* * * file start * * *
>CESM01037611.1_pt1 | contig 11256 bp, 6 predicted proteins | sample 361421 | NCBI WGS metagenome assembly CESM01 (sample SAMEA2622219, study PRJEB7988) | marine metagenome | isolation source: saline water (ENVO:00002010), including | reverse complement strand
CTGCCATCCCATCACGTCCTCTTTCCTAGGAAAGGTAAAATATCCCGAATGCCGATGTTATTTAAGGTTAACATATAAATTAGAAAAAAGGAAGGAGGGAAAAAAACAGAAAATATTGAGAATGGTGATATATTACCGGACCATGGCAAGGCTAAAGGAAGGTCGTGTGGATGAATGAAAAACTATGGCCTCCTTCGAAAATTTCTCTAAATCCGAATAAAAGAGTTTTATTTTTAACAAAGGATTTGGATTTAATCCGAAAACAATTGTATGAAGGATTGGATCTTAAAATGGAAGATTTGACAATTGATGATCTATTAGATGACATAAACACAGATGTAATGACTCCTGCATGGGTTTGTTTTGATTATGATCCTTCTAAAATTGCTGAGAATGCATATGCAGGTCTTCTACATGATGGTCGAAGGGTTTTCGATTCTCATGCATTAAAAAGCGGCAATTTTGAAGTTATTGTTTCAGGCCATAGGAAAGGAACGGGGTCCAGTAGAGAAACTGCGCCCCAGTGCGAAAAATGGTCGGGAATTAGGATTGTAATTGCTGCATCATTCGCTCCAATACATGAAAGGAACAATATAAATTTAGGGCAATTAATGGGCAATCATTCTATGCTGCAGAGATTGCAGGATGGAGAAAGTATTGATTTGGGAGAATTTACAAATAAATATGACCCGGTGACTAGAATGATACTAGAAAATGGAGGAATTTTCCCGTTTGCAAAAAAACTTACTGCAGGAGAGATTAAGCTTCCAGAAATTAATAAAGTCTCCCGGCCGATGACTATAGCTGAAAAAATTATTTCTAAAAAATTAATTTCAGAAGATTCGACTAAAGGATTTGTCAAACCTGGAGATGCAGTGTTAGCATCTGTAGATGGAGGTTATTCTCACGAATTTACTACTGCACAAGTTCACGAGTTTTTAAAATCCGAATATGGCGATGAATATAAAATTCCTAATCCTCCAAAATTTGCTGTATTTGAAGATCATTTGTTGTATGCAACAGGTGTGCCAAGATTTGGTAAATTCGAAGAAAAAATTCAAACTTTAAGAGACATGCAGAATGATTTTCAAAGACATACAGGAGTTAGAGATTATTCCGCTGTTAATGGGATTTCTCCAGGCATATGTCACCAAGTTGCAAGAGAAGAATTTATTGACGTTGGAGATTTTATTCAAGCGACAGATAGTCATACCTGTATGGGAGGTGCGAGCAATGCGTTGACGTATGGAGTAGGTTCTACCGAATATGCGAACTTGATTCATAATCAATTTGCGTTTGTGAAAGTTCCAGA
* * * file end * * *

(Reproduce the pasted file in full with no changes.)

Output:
>CESM01037611.1_pt1 | contig 11256 bp, 6 predicted proteins | sample 361421 | NCBI WGS metagenome assembly CESM01 (sample SAMEA2622219, study PRJEB7988) | marine metagenome | isolation source: saline water (ENVO:00002010), including | reverse complement strand
CTGCCATCCCATCACGTCCTCTTTCCTAGGAAAGGTAAAATATCCCGAATGCCGATGTTATTTAAGGTTAACATATAAATTAGAAAAAAGGAAGGAGGGAAAAAAACAGAAAATATTGAGAATGGTGATATATTACCGGACCATGGCAAGGCTAAAGGAAGGTCGTGTGGATGAATGAAAAACTATGGCCTCCTTCGAAAATTTCTCTAAATCCGAATAAAAGAGTTTTATTTTTAACAAAGGATTTGGATTTAATCCGAAAACAATTGTATGAAGGATTGGATCTTAAAATGGAAGATTTGACAATTGATGATCTATTAGATGACATAAACACAGATGTAATGACTCCTGCATGGGTTTGTTTTGATTATGATCCTTCTAAAATTGCTGAGAATGCATATGCAGGTCTTCTACATGATGGTCGAAGGGTTTTCGATTCTCATGCATTAAAAAGCGGCAATTTTGAAGTTATTGTTTCAGGCCATAGGAAAGGAACGGGGTCCAGTAGAGAAACTGCGCCCCAGTGCGAAAAATGGTCGGGAATTAGGATTGTAATTGCTGCATCATTCGCTCCAATACATGAAAGGAACAATATAAATTTAGGGCAATTAATGGGCAATCATTCTATGCTGCAGAGATTGCAGGATGGAGAAAGTATTGATTTGGGAGAATTTACAAATAAATATGACCCGGTGACTAGAATGATACTAGAAAATGGAGGAATTTTCCCGTTTGCAAAAAAACTTACTGCAGGAGAGATTAAGCTTCCAGAAATTAATAAAGTCTCCCGGCCGATGACTATAGCTGAAAAAATTATTTCTAAAAAATTAATTTCAGAAGATTCGACTAAAGGATTTGTCAAACCTGGAGATGCAGTGTTAGCATCTGTAGATGGAGGTTATTCTCACGAATTTACTACTGCACAAGTTCACGAGTTTTTAAAATCCGAATATGGCGATGAATATAAAATTCCTAATCCTCCAAAATTTGCTGTATTTGAAGATCATTTGTTGTATGCAACAGGTGTGCCAAGATTTGGTAAATTCGAAGAAAAAATTCAAACTTTAAGAGACATGCAGAATGATTTTCAAAGACATACAGGAGTTAGAGATTATTCCGCTGTTAATGGGATTTCTCCAGGCATATGTCACCAAGTTGCAAGAGAAGAATTTATTGACGTTGGAGATTTTATTCAAGCGACAGATAGTCATACCTGTATGGGAGGTGCGAGCAATGCGTTGACGTATGGAGTAGGTTCTACCGAATATGCGAACTTGATTCATAATCAATTTGCGTTTGTGAAAGTTCCAGA